Head coaching record[edit]

Sources:[18]

Statistics overview
Season Team Overall Conference Standing Postseason
Morehead State Eagles (Ohio Valley Conference) (2007–2010)
2007–08 Morehead State 11–19 9–11 T–6th
2008–09 Morehead State 17–14 11–7 4th
2009–10 Morehead State 22–11 14–4 2nd WBI First Round
Morehead State: 50–44 (.532) 34–22 (.607)
Wright State Raiders (Horizon League) (2010–2016)
2010–11 Wright State 20–13 11–7 4th WBI Second Round
2011–12 Wright State 21–13 12–6 3rd WBI Second Round
2012–13 Wright State 12–18 6–10 5th
2013–14 Wright State 26–9 12–4 2nd NCAA First Round
2014–15 Wright State 25–9 12–4 2nd WNIT First Round
2015–16 Wright State 24–11 12–6 T–2nd WNIT First Round
Wright State: 128–73 (.637) 53–31 (.631)
New Mexico Lobos (Mountain West Conference) (2016–present)
2016–17 New Mexico 15–15 10–8 5th
2017–18 New Mexico 25–11 10–8 6th WNIT Third Round
2018–19 New Mexico 24–7 14–4 2nd WNIT First Round
2019–20 New Mexico 15–17 6–12 T–9th
New Mexico: 79–50 (.612) 40–32 (.556)
Total: 257–167 (.606)

      National champion         Postseason invitational champion  
      Conference regular season champion         Conference regular season and conference tournament champion
      Division regular season champion       Division regular season and conference tournament champion
      Conference tournament champion

References[edit]

  1. ^ "Mike Bradbury". Morehead State University Athletics. Archived from the original on April 13, 2016. Retrieved April 2, 2016.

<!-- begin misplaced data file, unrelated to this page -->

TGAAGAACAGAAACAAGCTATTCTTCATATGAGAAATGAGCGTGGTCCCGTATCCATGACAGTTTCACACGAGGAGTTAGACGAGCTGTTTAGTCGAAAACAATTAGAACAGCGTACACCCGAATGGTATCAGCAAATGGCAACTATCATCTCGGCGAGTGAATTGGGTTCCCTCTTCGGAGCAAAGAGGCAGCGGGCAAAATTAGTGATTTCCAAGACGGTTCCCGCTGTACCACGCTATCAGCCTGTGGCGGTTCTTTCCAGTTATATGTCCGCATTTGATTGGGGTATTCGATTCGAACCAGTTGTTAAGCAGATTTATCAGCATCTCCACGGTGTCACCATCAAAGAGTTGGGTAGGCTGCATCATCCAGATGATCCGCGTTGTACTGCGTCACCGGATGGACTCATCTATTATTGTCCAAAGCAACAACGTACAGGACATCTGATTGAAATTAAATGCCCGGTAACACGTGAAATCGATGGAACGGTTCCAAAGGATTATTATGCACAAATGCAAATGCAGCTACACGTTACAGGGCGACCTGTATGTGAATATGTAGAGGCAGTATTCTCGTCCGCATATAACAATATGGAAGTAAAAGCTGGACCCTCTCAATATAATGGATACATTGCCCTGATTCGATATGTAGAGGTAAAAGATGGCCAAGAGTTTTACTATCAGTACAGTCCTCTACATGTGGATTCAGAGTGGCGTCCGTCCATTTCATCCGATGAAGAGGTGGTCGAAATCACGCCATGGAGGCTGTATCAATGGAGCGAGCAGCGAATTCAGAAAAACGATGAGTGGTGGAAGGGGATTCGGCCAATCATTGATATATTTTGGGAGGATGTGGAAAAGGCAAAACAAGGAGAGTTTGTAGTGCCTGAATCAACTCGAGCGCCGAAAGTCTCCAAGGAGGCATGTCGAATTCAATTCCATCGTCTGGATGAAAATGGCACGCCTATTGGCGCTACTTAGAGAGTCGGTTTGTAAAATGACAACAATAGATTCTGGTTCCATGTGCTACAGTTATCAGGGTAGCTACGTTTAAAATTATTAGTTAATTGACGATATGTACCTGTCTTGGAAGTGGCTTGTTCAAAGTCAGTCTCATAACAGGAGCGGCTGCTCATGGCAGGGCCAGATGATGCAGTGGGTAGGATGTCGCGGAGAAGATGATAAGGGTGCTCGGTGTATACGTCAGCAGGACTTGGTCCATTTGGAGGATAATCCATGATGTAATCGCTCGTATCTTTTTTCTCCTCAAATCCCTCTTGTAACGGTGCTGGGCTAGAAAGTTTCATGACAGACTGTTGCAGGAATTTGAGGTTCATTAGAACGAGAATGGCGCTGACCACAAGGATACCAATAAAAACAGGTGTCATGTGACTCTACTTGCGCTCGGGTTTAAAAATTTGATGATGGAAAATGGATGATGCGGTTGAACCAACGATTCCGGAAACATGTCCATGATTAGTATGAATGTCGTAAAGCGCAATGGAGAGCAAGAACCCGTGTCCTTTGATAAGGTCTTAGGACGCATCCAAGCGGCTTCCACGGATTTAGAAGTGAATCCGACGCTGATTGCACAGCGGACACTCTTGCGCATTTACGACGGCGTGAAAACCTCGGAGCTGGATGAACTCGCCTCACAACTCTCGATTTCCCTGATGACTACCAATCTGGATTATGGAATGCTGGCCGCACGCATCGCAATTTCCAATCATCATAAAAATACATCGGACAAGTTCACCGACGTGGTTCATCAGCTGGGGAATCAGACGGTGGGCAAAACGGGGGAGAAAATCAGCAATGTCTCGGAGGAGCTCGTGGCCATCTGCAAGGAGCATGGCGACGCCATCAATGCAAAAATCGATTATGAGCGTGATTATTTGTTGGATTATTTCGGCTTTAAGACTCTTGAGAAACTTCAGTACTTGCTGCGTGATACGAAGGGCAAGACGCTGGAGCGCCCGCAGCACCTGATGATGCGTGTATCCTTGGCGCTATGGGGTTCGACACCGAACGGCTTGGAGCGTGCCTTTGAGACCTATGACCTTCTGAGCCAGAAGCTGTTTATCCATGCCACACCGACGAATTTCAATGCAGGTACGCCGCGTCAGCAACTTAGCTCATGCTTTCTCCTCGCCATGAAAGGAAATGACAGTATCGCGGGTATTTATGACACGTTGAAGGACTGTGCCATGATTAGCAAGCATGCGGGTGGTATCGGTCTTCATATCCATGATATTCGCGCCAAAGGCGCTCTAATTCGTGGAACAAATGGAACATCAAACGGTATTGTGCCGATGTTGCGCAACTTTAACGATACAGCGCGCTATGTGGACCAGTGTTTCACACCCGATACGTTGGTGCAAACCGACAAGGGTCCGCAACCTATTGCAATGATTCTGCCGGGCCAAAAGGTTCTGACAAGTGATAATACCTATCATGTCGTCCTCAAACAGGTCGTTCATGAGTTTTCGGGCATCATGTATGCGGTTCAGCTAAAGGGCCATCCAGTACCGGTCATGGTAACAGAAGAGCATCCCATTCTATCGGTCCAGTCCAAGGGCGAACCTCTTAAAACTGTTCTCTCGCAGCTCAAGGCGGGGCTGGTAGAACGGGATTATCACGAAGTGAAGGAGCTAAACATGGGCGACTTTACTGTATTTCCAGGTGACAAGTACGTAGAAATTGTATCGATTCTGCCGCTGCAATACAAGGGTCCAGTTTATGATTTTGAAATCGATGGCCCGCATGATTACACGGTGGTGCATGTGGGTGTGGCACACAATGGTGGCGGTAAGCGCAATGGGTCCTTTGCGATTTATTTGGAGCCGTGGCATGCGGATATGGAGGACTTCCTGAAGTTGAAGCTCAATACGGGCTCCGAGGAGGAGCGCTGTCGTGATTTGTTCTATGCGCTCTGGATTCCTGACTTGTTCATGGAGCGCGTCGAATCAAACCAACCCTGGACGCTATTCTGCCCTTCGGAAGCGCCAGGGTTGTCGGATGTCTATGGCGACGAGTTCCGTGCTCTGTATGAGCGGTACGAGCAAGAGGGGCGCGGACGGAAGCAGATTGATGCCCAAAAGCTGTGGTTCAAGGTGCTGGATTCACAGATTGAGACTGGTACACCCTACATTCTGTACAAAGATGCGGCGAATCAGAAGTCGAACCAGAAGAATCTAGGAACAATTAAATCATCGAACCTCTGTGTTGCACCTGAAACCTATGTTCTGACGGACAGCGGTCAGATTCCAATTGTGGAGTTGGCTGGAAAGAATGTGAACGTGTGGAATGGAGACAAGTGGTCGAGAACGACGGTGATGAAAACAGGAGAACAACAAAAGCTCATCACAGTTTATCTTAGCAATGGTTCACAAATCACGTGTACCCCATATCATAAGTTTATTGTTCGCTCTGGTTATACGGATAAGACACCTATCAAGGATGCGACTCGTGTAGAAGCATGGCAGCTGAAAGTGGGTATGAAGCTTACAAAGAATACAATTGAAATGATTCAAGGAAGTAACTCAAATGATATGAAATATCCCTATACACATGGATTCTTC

2. ^ "Mike Bradbury". Xavier University Athletics. Archived from the original on October 29, 2006.
  3. ^ "Mike Bradbury". Wright State University Athletics. Archived from the original on March 26, 2017. Retrieved April 1, 2016.
  4. ^ NCAA Women's Basketball Coaches Career, NCAA, retrieved 2011-Aug-14
  5. ^ "Bradbury Resigns As Morehead State Women's Basketball Coach". msueagles.com. Morehead State University. Retrieved 30 August 2011.
  6. ^ a b "Mike Bradbury, Head Women's Basketball Coach". New Mexico Lobos. Retrieved March 1, 2020.
  7. ^ "Mike Bradbury named women's basketball coach". New Mexico Lobos. March 31, 2016. Retrieved May 1, 2017.
  8. ^ https://golobos.com/roster.aspx?rp_id=7412
  9. ^ "Mountain West announces 2019-20 preseason honors". Mountain West Conference. October 31, 2019. Retrieved March 1, 2020.
  10. ^ https://www.espn.com/womens-college-basketball/team/schedule/_/id/167
  11. ^ https://www.espn.com/womens-college-basketball/standings/_/season/2020/group/44
  12. ^ Sickenger, Ken (January 18, 2020). "More drama for Lobo women: Everett leaves, team loses big at home". Albuquerque Journal. Retrieved March 1, 2020.
  13. ^ Tate, Van (January 23, 2020). "Former members of Lobo women's basketball make allegations of mistreatment". KRQE. Retrieved March 1, 2020.
  14. ^ Hayes, Patrick (January 25, 2020). "Former UNM players defend Bradbury amid accusations". KOB-TV. Retrieved March 1, 2020.
  15. ^ Sickenger, Ken (January 24, 2020). "Former Lobo women rush to defense of Bradbury". Albuquerque Journal. Retrieved March 1, 2020.
  16. ^ "Mike Bradbury". University of Cincinnati Athletics. Archived from the original on June 14, 2002.
  17. ^ Archdeacon, Tom (April 28, 2010). "New daughter melts Wright State coach's heart". Dayton Daily News. Archived from the original on October 11, 2012. Retrieved March 1, 2020.
  18. ^ http://stats.ncaa.org/people/32434